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I'm not a native English speaker. I sometimes pronounce some English words by following the way I pronounce things in Mandarin. While Mandarin does have a fixed way to pronounce every word, I was wondering if the same is true in English. Does each word have a fixed pronunciation?

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    This is a question for ELL.SE. – user132181 Jun 13 '14 at 19:33
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    There isn't one, fixed way to pronounce English. How to pronounce it depends on which English you speak. See this en.wikipedia.org/wiki/List_of_dialects_of_the_English_language – Tristan r Jun 13 '14 at 20:33
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    There is no single right way to pronounce English words, given dialects, accents, etc. but there are certainly wrong ways to pronounce them- the important point is to be able to pronounce them in such a way as to make it clear to your listener what word you are saying. If you don't want to be teased about your pronunciation, pronounce words exactly as your friends do; and get better friends! – Jim Jun 13 '14 at 21:24
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    English isn't Mandarin. English does have a fixed way to pronounce words, but just not in the same way as Mandarin. Watch a movie with Chinese and English subtitles with sound in English. Notice how different the English way of speaking is from Mandarin. – Mitch Jun 13 '14 at 21:38
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    Unlike Mandarin, English is a natural language. There is no standardised form of English where everything is fixed; only dialects and idiolects. Mandarin is an artificially created language that corresponds largely (but not entirely) to some particular dialects. Hardly anyone speaks true Standard Mandarin naturally, and there is just as much variation in how words are pronounced in natural speech in Chinese as in English. – Janus Bahs Jacquet Jun 13 '14 at 23:31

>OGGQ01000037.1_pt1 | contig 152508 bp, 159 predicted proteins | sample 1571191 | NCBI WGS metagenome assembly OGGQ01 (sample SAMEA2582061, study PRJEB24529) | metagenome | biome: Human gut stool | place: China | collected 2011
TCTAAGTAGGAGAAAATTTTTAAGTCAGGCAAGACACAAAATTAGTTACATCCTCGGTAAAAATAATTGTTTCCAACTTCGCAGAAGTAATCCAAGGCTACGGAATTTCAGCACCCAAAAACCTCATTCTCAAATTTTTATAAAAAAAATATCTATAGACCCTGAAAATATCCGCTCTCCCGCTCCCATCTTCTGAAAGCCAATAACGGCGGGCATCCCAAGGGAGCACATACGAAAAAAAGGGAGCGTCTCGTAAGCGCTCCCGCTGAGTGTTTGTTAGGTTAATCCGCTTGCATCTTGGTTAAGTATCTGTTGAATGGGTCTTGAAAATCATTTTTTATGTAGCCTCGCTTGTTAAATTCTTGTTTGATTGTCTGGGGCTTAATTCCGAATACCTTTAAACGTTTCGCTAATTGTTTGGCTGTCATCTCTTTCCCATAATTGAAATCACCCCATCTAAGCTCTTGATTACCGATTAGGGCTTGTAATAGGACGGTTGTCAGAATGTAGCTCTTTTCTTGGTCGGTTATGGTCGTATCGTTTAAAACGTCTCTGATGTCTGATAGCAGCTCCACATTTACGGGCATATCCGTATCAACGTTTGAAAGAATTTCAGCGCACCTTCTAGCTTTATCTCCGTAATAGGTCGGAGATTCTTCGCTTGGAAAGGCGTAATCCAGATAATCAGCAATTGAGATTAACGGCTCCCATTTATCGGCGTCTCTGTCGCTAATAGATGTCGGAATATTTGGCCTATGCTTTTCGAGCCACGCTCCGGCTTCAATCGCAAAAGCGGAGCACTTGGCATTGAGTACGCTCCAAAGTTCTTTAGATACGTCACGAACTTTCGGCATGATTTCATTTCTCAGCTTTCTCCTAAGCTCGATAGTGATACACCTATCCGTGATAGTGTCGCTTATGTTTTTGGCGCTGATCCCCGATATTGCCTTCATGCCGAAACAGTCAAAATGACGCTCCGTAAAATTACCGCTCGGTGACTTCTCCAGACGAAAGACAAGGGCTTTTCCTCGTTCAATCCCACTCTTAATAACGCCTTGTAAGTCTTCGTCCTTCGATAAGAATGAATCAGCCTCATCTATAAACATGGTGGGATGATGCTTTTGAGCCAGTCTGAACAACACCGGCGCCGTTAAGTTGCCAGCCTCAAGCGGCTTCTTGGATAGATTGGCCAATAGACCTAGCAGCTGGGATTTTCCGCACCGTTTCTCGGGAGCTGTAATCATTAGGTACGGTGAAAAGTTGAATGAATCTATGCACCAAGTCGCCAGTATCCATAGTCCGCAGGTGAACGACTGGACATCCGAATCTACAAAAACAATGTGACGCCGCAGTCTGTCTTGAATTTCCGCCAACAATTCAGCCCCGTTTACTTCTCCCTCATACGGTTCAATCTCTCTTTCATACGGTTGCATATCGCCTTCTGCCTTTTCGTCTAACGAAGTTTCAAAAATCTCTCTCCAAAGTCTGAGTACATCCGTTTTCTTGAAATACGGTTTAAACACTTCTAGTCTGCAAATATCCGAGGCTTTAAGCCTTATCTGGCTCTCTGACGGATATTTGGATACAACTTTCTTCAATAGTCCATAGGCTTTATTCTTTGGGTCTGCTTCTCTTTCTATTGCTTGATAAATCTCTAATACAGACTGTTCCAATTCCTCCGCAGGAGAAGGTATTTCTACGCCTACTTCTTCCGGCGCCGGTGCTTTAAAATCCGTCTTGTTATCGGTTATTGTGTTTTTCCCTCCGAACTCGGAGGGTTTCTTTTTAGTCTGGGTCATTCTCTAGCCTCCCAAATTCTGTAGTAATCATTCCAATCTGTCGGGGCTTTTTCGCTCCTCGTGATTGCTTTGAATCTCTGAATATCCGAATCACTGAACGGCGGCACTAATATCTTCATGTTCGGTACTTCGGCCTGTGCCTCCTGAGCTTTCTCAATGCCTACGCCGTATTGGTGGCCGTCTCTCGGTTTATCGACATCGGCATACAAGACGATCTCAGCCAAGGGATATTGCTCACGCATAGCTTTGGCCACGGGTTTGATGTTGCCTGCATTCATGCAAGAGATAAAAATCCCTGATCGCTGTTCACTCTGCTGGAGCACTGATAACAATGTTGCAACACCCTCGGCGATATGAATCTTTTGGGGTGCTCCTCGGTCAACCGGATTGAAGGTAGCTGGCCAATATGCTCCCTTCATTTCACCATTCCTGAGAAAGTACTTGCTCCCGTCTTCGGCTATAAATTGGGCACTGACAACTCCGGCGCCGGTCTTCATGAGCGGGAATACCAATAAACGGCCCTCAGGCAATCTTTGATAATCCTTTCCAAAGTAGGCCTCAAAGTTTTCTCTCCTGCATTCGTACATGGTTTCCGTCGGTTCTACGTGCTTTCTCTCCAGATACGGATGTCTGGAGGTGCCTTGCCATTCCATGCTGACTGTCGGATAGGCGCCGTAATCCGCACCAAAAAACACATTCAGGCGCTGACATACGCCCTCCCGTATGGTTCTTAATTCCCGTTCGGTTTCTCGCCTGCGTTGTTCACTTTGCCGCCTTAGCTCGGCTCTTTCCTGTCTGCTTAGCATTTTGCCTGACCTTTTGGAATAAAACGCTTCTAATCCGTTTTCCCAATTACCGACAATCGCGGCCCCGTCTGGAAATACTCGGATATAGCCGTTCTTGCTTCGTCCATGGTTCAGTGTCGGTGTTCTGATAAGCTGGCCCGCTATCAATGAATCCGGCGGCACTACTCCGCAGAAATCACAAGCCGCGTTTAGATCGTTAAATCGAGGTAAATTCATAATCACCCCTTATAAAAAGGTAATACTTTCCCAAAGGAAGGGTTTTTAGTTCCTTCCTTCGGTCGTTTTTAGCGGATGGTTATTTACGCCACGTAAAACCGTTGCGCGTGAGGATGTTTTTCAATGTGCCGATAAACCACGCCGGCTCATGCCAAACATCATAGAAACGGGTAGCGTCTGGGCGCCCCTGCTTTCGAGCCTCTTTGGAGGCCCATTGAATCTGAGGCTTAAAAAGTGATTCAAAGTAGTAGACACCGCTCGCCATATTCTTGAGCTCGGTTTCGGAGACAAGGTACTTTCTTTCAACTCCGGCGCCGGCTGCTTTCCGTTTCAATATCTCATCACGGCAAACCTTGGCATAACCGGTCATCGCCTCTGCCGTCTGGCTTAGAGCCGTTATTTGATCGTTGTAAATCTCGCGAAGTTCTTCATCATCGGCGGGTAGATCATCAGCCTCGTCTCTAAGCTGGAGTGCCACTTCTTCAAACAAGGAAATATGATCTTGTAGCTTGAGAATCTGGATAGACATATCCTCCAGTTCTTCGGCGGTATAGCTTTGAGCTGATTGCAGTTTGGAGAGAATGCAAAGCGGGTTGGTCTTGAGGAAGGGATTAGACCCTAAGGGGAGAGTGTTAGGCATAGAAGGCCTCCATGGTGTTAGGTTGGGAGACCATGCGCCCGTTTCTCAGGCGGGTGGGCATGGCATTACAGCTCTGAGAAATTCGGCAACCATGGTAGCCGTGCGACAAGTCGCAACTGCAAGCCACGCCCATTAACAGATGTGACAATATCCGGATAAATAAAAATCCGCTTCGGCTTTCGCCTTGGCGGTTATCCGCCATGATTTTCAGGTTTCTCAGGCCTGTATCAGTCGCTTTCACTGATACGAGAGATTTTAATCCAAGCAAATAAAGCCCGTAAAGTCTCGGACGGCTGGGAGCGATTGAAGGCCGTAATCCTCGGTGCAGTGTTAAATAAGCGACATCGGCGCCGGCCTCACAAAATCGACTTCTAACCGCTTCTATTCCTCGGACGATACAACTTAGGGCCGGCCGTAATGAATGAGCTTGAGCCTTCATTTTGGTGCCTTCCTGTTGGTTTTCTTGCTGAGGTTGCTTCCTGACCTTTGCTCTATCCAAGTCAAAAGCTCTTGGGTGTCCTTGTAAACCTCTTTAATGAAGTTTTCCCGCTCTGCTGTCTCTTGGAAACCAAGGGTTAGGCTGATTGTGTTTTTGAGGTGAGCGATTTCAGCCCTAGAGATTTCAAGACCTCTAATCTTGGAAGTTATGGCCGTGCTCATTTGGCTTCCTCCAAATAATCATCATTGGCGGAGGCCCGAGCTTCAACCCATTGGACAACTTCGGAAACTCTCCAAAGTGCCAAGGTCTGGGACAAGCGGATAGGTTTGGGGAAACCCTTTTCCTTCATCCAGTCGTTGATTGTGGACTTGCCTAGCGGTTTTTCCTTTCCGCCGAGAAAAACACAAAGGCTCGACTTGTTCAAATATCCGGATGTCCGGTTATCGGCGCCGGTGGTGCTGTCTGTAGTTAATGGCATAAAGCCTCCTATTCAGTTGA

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Maybe what you are getting at is the fact that Chinese associates tones with different basic meanings (~words), whereas English uses tones to add additional meaning (including emotion) to either individual words or groups of words.

The same English word can often be pronounced with a high, low, rising, falling, or whatever tone. The basic meaning of the word typically remains the same when the tone changes. It is just "colored" differently. Tone can change the occurrence of a given word's connotation slightly or change the meaning of its surrounding words (context), but the basic meaning of the word typically stays the same.

English speakers don't tend to think of those different ways of saying the same word as different pronunciations, however.


Just for fun, try reading this sentence repeatedly, putting stress on a different word each time. The meaning changes fairly radically.

I didn't say you stole her money.

I didn't say you stole her money. (John said that.)

I didn't say you stole her money! (Emphatic denial.)

I didn't say you stole her money. (But maybe I insinuated it)

I didn't say you stole her money. (I said John did that.)

I didn't say you stole her money. (I said you borrowed it.)

I didn't say you stole her money. (I said you stole John's money.)

I didn't say you stole her money. (I said you stole her car.)

No change in the words or their pronunciation. Just a change in stress. Now think about how you would express those different meanings using Chinese.

  • +1 Nice to compare the role of intonation. [- Just a little niggle though. The words you and in particular, her will change their pronunciation when stressed ju→ju: and ə→hɜ:] – Araucaria Jun 15 '14 at 7:04

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